Manhattan District Attorney Alvin L. Bragg, Jr., today announced the ten community-based organizations selected to receive $20,000 each from the Manhattan D.A.’s Office for initiatives to prevent youth gun violence. The Office’s funding will allow community-based organizations to pay young New Yorkers stipends to participate in three months of meaningful programming, such as cognitive behavioral therapy, restorative justice, civic engagement, community enhancement projects, job trainings, education, and more.
Funding was awarded to community-based organizations that employ people with lived experience and provide hyperlocal programming in neighborhoods most affected by gun violence: Brotherhood Sister Sol (Harlem, Washington Heights); The Children’s Village (Harlem, Inwood); Emergent Works (Harlem, Washington Heights, Inwood, Upper West Side, Lower East Side); Exodus Transitional Community (East Harlem); Grand Street Settlement (Lower East Side, Chinatown, and the East Village); Henry Street Settlement (Lower East Side, Chinatown, and the East Village); New Future Foundation (Harlem, North Manhattan); Not Another Child (East Harlem); Police Athletic League (Central Harlem); and Street Corner Resources (Central Harlem).
“Combatting gun violence in Manhattan is my top priority, and prevention efforts that engage young New Yorkers are a crucial component of public safety,” said District Attorney Bragg. “Each of these organizations has demonstrated its ability to connect with young people in the communities where they live and spend their time, with staff who earn their trust as fellow New Yorkers with lived experience with gun violence. By integrating young people into positive, stabilizing, and supportive social networks in their communities, we help keep them safe in the long term. I am thankful to all of our partners, and particularly, to the young New Yorkers who will join us this year.”
The Manhattan D.A.’s Office is providing these awards through its Criminal Justice Investment Initiative (“CJII”), which was created using millions seized in the Office’s investigations against major banks.
“D.A. Bragg’s commitment of $200,000 towards preventing youth gun violence is a crucial stride in tackling Manhattan’s gun epidemic. It not only highlights his dedication to a safer borough, but also underscores a multi-front strategy that goes beyond enforcement. By equipping our youth with positive and constructive tools, we’re creating a future where all young New Yorkers can thrive away from the shadow of gun violence,” said Manhattan Borough President Mark Levine.
The Award Recipients
Brotherhood Sister Sol (Harlem, Washington Heights):
BroSis proposed an Environmental Health Program for 23 young New Yorkers focusing on horticulture sciences, food empowerment, sustainable design, and community organization.
Khary Lazarre-White, Executive Director & Co-Founder, The Brotherhood Sister Sol, said, “At The Brotherhood Sister Sol (BroSis) we believe that gun violence prevention is about deep engagement with young people, helping them to develop a sense of self, to build a connection to community and learn to process emotions without resorting to violence. Our youth development model is a multilayered and interwoven approach that helps young people define and hone a moral and ethical code – and then live up to these definitions. The vast majority of young people do not want to engage in violence and want other pathways. BroSis provides such pathways. We appreciate the support of the Manhattan District Attorney’s Office of our work and model.”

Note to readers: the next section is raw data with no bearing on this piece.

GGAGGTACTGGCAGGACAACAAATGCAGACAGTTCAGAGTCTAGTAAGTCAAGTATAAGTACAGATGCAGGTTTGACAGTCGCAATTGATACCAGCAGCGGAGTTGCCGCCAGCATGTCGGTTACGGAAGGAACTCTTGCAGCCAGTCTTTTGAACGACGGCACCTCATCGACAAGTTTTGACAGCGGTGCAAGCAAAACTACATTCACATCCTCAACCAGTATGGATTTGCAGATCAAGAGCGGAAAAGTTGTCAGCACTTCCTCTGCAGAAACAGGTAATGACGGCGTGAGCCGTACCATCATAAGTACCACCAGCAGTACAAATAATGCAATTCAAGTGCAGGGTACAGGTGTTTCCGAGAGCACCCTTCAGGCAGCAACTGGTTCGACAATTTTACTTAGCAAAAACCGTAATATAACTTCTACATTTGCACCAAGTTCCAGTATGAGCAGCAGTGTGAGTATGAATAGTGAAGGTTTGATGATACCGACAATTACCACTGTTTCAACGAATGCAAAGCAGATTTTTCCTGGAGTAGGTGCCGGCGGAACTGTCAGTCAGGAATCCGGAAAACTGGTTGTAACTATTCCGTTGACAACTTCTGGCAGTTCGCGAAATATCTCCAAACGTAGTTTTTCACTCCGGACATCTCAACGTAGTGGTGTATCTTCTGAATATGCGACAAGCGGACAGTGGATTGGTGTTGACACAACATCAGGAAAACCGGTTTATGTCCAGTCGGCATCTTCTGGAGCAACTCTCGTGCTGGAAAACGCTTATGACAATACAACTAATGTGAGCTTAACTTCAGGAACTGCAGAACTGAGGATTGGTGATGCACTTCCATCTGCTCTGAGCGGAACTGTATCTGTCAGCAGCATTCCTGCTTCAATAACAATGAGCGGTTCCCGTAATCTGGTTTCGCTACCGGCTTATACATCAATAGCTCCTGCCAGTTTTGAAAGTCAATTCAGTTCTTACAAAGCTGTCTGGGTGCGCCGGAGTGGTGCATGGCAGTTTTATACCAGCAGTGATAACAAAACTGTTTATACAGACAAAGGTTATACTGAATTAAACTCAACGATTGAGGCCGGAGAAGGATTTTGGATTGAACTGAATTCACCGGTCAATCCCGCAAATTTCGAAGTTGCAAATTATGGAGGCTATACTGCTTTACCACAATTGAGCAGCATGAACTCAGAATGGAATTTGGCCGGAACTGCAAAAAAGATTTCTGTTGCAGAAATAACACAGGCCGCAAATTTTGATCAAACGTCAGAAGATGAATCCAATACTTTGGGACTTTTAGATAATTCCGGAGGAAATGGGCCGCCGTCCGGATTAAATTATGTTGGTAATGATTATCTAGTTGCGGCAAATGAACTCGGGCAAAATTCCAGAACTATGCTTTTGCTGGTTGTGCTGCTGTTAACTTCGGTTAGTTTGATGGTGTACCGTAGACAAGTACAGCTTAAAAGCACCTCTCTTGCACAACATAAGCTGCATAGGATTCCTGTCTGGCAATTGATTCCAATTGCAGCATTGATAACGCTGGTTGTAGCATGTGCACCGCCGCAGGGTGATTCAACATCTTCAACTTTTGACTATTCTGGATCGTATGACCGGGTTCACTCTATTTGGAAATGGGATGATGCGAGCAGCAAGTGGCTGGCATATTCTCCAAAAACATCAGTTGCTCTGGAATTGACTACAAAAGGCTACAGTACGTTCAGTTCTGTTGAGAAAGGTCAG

The Children’s Village (Harlem, Inwood):
The Children’s Village will use the funding to run Operation Street Peace for 16 young New Yorkers who will complete either an art and social justice or a photography and community awareness curriculum.
Deborah Giordano, Vice President, The Children’s Village Inwood House Division, said “We are thrilled to join the Manhattan District Attorney in this critical effort for the second year running! Building on the important work we did together last year through Operation Street Peace, this year participants can choose from two curriculum pathways—last year’s popular Art and Social Justice or—new for 2023, Photography and Community Awareness. Both provide creative spaces to explore and think creatively about gun violence prevention. Building safer communities is a top priority, and we can foster this by engaging youth in meaningful and compelling conversations, learning, and activities that keep them in school, off the streets, and connected to those who love them – especially family!”
Emergent Works (Harlem, Washington Heights, Inwood, Upper West Side, Lower East Side):
Emergent Works will operate its second Bars Over Bullets summer program, where mentors teach 8 young New Yorkers therapeutic writing and performance skills in a safe space, including creating, performing, and recording songs.
“Emergent Works Inc. (EW) is bridging the gap between tech-forward careers and historically underserved communities impacted by mass incarceration by offering free access to technology, skills-based training, employment opportunities, and the resources needed to attain tech-forward careers. We are honored to partner with the Manhattan District Attorney’s Office for a second year on their mission-aligned Gun Violence Prevention Initiative. Through our digital music creation programming, we look forward to taking a trauma-informed approach to therapeutic writing, technical skill development, and employment opportunities while raising awareness around gun violence and community safety,” said Army Armstead, Executive Director of Emergent Works.
Exodus Transitional Community (East Harlem):
Exodus Transitional Community will use credible messengers to engage young 10 New Yorkers in individual and group sessions – including cognitive behavioral therapy – over the course of 12 weeks.